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94% who ask get abortions

A girl wants an abortion, but is afraid to talk to her parents. But, since July 2005, Florida law says she has to — or seek special permission from a judge.

Published October 19, 2006

TALLAHASSEE — Somewhere in Florida, a 16-year-old girl just found out that the state courts will let her get an abortion without telling her parents.

She is about nine weeks pregnant, and her parents don’t know it. She says they would be ashamed and disappointed if they found out.

A high school junior, she has college aspirations and fears a baby would derail her future.

But under state law since the summer of 2005, she cannot get an abortion without telling her parents — unless a judge lets her.

When she asked, a judge said no, she was not mature enough to make the decision.

But on Wednesday, an appeal court said it has overruled the first judge and said she can have her abortion. Her parents don’t need to know.

One girl’s story revealed

For years, courts stopped legislative efforts to pass laws requiring parental consent or notice, ruling that Florida’s constitutional right to privacy extended to minors seeking abortions.

So lawmakers put it to voters, who approved an amendment to the state Constitution in 2004 that requires notice to a parent or guardian before a minor’s pregnancy can be terminated.

A minor can seek a “judicial waiver” so her parent does not have to be notified.

She must show that she is mature enough to make the decision, but she does not have to prove she has the maturity of an adult. She must prove that notifying her parents would not be in her best interest.

Since July 1, 2005, when the new law went on the books, 548 young women have asked for waivers; 514 have been granted.

Abortion rights supporters say that 94 percent rate shows that those who go to court truly need an abortion. Opponents contend that it’s too easy to get the waiver.

Because of privacy issues, the public could see only bare figures about the number of cases heard.

But now comes the case of Jane Doe, whose story can be told because records of her court proceeding were left in a plain envelope on the doorstep of a Times reporter.

Conflicting beliefs

Those records identify her only as a resident of a small town. She sought help from the ACLU after discovering, the ACLU’s parental notice Web site. Since March the ACLU has helped 172 young women go to court, free of charge.

ACLU lawyer Richard Benham represented Jane Doe. She was seven weeks pregnant when she appeared in Tallahassee before Circuit Judge Angela Dempsey on Saturday, Sept. 30.

The woman found herself at an immediate disadvantage when the judge refused to allow Assistant Public Defender Hunter Pfeiffer, who was volunteering his time, to make the presentation, saying it posed an ethical conflict with his regular job.

That forced Benham, who has little courtroom experience, to present the case alone.  

The young woman said she is a good student and believes the pregnancy would impair her ability to pursue a college education.

Her parents hold strong religious beliefs concerning pregnancy that she does not share, court documents indicate. Telling her parents about the pregnancy could permanently damage her relationship with them.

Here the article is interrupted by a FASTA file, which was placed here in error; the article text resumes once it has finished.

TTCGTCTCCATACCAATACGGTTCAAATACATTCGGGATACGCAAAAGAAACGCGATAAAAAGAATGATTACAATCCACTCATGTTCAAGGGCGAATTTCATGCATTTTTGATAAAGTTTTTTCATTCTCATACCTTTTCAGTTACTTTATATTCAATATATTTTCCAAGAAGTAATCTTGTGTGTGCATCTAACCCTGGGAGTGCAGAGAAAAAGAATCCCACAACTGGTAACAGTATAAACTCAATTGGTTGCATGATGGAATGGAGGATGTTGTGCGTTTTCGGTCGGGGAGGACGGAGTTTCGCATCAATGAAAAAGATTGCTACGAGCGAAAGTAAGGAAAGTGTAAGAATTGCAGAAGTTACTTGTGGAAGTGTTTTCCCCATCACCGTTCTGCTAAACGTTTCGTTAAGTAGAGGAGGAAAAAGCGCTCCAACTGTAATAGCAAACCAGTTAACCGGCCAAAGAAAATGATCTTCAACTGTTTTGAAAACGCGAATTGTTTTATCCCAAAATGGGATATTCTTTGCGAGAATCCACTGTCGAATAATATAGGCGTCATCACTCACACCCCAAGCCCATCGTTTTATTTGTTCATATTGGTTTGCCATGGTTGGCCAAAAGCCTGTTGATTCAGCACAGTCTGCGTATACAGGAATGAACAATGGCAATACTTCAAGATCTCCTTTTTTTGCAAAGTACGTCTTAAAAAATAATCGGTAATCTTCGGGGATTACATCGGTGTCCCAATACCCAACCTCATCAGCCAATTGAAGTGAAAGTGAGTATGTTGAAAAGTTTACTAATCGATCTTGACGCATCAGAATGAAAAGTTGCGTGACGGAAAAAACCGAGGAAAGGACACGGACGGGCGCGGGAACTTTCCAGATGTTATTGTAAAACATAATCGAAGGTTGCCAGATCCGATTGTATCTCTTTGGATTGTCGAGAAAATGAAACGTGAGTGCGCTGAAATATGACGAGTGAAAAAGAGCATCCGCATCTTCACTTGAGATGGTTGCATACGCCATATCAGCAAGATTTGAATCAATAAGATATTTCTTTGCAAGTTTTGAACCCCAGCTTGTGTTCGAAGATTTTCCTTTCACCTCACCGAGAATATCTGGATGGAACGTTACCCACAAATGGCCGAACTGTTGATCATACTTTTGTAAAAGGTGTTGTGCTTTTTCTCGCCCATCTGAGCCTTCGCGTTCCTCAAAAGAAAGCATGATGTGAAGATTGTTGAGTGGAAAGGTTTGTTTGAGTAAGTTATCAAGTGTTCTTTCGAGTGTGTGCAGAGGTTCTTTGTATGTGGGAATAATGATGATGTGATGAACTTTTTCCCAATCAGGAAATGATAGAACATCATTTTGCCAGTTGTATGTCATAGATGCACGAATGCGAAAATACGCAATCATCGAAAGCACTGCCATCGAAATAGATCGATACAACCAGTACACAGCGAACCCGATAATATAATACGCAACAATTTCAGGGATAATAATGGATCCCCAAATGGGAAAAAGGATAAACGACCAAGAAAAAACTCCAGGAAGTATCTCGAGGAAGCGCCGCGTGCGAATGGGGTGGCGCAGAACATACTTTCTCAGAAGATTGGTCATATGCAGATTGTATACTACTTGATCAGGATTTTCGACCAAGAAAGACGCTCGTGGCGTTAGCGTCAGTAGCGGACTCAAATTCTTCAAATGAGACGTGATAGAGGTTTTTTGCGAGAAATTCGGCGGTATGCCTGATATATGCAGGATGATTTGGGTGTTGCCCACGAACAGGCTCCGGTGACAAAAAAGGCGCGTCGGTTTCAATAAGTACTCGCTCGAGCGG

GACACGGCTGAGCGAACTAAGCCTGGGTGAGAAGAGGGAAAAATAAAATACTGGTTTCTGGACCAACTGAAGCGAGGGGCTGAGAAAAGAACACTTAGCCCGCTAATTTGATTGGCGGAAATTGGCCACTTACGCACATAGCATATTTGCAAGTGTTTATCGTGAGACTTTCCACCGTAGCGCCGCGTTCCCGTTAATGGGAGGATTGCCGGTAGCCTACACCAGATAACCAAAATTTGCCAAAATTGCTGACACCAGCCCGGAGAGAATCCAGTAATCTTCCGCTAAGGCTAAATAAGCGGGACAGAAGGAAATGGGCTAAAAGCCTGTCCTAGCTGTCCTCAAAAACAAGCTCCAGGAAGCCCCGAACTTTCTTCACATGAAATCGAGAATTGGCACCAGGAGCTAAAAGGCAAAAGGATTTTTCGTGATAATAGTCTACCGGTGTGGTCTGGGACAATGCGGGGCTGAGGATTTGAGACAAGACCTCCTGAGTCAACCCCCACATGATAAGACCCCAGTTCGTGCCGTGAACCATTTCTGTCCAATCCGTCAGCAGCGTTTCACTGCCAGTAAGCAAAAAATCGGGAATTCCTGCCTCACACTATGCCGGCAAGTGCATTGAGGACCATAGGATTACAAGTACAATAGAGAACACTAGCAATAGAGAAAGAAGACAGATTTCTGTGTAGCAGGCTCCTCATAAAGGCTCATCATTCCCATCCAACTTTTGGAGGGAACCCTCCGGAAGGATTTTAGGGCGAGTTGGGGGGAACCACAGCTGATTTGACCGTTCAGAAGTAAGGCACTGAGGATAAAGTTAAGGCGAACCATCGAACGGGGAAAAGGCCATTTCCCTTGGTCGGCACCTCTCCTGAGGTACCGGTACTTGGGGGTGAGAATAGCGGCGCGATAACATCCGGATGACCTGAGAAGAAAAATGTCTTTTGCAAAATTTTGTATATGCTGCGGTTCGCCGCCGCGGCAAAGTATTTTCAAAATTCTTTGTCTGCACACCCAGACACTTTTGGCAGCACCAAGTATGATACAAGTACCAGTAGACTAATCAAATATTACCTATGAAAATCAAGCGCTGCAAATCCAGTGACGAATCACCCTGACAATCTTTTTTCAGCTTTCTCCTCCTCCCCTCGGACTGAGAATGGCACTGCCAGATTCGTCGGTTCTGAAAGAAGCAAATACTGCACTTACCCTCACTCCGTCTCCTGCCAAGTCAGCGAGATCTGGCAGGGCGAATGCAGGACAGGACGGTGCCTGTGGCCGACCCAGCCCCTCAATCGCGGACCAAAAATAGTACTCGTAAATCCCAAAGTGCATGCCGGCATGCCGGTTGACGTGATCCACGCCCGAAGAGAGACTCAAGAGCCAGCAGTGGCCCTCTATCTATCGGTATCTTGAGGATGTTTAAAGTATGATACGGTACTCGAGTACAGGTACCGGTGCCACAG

Judge Dempsey, a recent Jeb Bush appointee, dismissed the petition. She said Jane Doe may not be aware of the emotional consequences of having an abortion and did not demonstrate that she is mature enough to make a decision on her own.

The judge said Jane Doe’s fear of “shame and disappointment of the parents” were not enough to bypass Florida’s constitutional right of parental notice.

But in an order released Wednesday, in a 2-1 decision, the 1st District Court of Appeal overturned Dempsey’s decision and allowed the abortion.  

Controversial process

Opponents of a parental notice law feared it would drive young women to seek back alley abortions rather than face telling angry parents.

“It takes a significant amount of courage and need to stand up in front of a judge who is likely to be a white male and talk about the most personal private aspects of your life,” said Planned Parenthood executive director Stephanie Grutman of West Palm Beach.

Grutman said some young women have encountered hostile judges who have posted their names on public dockets, derisively called them “mommy” during hearings and appointed antiabortion attorneys to represent them.
Grutman estimates that of some 16,000 teens under 18 who get pregnant in Florida a year,  7,000 to 9,000  decide to get an abortion.

The number of young women going to court has startled abortion opponents. They believe it has become far too easy to get judges to waive notice.

 “I have heard many testimonies of minors who have given birth because of the parental notification law being in effect,’’ said Robin L. Hoffman, president of Florida Right to Life.

“However, I have also spoken with others who tell me the judicial bypass is being abused.’’  

Republican Rep. John Stargel of Lakeland introduced a bill this year that would make it harder to get a waiver and stop young women from “judge shopping” in areas outside their hometowns.

Too many waivers violated the spirit of a law that voters overwhelmingly approved, Stargel said.
On Wednesday, Stargel declined to discuss the bill because he was just elected to the circuit bench in Polk County. He soon could preside over parental notice cases.

Lucy Morgan can be reached at (850) 224-7263 or


[Last modified October 19, 2006, 07:48:44]

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